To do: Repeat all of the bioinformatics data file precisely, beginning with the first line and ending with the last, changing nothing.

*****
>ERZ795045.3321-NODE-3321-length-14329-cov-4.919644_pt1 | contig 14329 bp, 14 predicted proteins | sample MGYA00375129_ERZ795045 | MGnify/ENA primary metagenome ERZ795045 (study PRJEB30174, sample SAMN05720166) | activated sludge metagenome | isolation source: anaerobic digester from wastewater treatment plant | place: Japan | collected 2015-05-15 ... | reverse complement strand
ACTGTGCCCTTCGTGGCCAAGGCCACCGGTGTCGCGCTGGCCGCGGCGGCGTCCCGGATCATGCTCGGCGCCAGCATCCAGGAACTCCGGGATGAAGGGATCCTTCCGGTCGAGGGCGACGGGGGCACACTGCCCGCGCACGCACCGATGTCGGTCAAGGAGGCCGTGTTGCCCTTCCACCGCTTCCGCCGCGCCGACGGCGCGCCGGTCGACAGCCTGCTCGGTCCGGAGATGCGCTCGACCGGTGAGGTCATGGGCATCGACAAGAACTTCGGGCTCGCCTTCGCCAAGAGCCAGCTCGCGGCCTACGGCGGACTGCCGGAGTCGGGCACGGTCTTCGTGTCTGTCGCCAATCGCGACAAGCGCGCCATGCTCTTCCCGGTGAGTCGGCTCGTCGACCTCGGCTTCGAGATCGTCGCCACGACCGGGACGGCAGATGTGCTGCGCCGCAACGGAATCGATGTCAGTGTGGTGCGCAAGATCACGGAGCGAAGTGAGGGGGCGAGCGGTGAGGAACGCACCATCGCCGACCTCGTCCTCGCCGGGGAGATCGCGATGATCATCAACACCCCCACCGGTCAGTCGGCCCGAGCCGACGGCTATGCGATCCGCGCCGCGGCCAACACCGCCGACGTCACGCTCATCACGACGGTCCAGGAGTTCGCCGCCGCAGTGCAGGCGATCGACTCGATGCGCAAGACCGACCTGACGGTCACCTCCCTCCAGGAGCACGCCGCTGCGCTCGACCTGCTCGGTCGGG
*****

>ERZ795045.3321-NODE-3321-length-14329-cov-4.919644_pt1 | contig 14329 bp, 14 predicted proteins | sample MGYA00375129_ERZ795045 | MGnify/ENA primary metagenome ERZ795045 (study PRJEB30174, sample SAMN05720166) | activated sludge metagenome | isolation source: anaerobic digester from wastewater treatment plant | place: Japan | collected 2015-05-15 ... | reverse complement strand
ACTGTGCCCTTCGTGGCCAAGGCCACCGGTGTCGCGCTGGCCGCGGCGGCGTCCCGGATCATGCTCGGCGCCAGCATCCAGGAACTCCGGGATGAAGGGATCCTTCCGGTCGAGGGCGACGGGGGCACACTGCCCGCGCACGCACCGATGTCGGTCAAGGAGGCCGTGTTGCCCTTCCACCGCTTCCGCCGCGCCGACGGCGCGCCGGTCGACAGCCTGCTCGGTCCGGAGATGCGCTCGACCGGTGAGGTCATGGGCATCGACAAGAACTTCGGGCTCGCCTTCGCCAAGAGCCAGCTCGCGGCCTACGGCGGACTGCCGGAGTCGGGCACGGTCTTCGTGTCTGTCGCCAATCGCGACAAGCGCGCCATGCTCTTCCCGGTGAGTCGGCTCGTCGACCTCGGCTTCGAGATCGTCGCCACGACCGGGACGGCAGATGTGCTGCGCCGCAACGGAATCGATGTCAGTGTGGTGCGCAAGATCACGGAGCGAAGTGAGGGGGCGAGCGGTGAGGAACGCACCATCGCCGACCTCGTCCTCGCCGGGGAGATCGCGATGATCATCAACACCCCCACCGGTCAGTCGGCCCGAGCCGACGGCTATGCGATCCGCGCCGCGGCCAACACCGCCGACGTCACGCTCATCACGACGGTCCAGGAGTTCGCCGCCGCAGTGCAGGCGATCGACTCGATGCGCAAGACCGACCTGACGGTCACCTCCCTCCAGGAGCACGCCGCTGCGCTCGACCTGCTCGGTCGGG